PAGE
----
Specific Hazards and Mitigation

Hazards and disaster are very closely related and are sometimes taken as synonymous. As compared to natural hazards, natural disasters are relatively sudden and cause large scale death and loss of property. Mitigation is the effort to reduce loss of life and property by lessening the impact of disasters. Mitigation efforts help the people by creating safer communities and reducing loss of life and property. It can take place before, during or after a disaster. It lessens the financial impact of disasters on government and communities. Mitigation strategies can be categorises as structural and non structural.

Flood is a general and temporary condition where two or more acres of normally dry land or two or more properties are inundated by water or mudflow. Many conditions can result in a flood such as • Excessive rainfall • Poor natural drainage. • Landslides leading to obstruction of flow and change in the river course. • Cyclone and very intense rainfall when the El Nino effect is on a decline. Structural measures for flood include water shed management, reservoirs, building on elevated area, construction and protection of embankments, ring bunds, etc. Non-structural mitigation include mapping of flood plains and land use control, etc.

Cyclone is a rapid inward circulation of air and refers to many different types of storms. Millions of people living in the coastal areas in India regularly face the hazards of cyclone. Among the mitigation measures sea walls, multi-purpose shelters, good construction practice, saline water embankments are most effective and capital intensive investment to mitigate the risks of cyclones.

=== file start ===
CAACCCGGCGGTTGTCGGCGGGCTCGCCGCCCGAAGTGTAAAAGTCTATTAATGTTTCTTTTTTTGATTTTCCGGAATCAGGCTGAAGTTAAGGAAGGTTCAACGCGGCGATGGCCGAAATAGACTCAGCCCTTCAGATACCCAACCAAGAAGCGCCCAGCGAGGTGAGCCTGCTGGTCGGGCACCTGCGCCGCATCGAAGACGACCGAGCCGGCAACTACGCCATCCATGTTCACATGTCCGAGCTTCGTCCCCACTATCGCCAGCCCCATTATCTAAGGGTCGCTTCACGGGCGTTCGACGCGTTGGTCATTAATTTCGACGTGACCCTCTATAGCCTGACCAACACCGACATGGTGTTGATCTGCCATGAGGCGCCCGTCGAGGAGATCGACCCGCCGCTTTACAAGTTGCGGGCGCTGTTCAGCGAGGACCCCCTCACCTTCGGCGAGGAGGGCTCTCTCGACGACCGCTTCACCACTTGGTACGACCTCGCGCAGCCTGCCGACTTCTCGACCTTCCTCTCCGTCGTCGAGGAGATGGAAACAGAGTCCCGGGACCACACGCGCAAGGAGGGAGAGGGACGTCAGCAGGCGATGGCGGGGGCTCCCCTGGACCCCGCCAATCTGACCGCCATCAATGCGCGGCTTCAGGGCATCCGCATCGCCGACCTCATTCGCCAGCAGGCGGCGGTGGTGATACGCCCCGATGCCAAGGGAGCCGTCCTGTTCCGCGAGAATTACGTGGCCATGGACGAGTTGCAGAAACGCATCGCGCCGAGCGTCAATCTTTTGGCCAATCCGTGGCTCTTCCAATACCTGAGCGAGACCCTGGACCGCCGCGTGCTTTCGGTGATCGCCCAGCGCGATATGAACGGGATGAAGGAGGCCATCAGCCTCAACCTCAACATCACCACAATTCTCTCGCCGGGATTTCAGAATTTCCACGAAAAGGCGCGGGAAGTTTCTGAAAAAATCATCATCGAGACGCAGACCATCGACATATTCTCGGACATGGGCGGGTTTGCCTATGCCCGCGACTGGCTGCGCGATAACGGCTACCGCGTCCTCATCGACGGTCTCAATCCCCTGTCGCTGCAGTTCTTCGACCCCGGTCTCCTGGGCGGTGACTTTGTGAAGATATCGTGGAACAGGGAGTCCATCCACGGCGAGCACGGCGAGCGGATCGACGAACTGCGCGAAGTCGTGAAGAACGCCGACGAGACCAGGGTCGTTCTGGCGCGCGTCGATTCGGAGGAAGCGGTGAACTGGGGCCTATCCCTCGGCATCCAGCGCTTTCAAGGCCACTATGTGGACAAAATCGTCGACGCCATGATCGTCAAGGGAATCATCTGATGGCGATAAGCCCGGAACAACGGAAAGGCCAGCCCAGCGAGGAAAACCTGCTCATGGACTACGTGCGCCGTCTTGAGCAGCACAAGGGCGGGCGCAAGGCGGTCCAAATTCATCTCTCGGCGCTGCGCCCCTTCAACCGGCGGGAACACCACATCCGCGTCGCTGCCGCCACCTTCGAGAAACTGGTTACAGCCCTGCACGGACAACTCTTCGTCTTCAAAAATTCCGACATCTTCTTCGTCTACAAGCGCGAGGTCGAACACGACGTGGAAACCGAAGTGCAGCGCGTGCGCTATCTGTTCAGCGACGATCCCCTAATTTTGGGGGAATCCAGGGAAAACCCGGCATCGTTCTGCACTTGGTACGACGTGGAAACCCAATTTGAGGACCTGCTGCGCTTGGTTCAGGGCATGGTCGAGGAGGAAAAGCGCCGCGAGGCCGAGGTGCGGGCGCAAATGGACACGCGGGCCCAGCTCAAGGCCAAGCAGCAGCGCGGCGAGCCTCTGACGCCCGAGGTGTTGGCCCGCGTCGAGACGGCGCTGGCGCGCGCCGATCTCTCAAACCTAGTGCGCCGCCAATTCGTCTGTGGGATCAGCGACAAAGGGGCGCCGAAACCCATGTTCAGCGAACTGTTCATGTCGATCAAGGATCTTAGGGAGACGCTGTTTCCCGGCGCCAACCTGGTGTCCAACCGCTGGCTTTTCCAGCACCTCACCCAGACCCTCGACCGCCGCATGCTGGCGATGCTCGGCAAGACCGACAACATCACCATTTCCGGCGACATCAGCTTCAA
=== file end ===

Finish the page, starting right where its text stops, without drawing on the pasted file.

Earthquake is a sudden onset hazard and can happen at any time. To reduce the impact of earthquakes, engineered structures should be designed and building codes should be enforced. Landslides are a major natural disaster in hilly areas. Drainage correction, engineered structures, increasing vegetation cover, hazard mapping and awareness generation, etc., are major part of mitigation strategies.

Drought is a natural hazard, it has a slow onset, and it evolves over months or even years. water-use planning, rain-water harvesting, runoff collection using surface and underground structures, improved management of channels and wells, and dam construction, are implemented as a part of a drought-mitigation plan.

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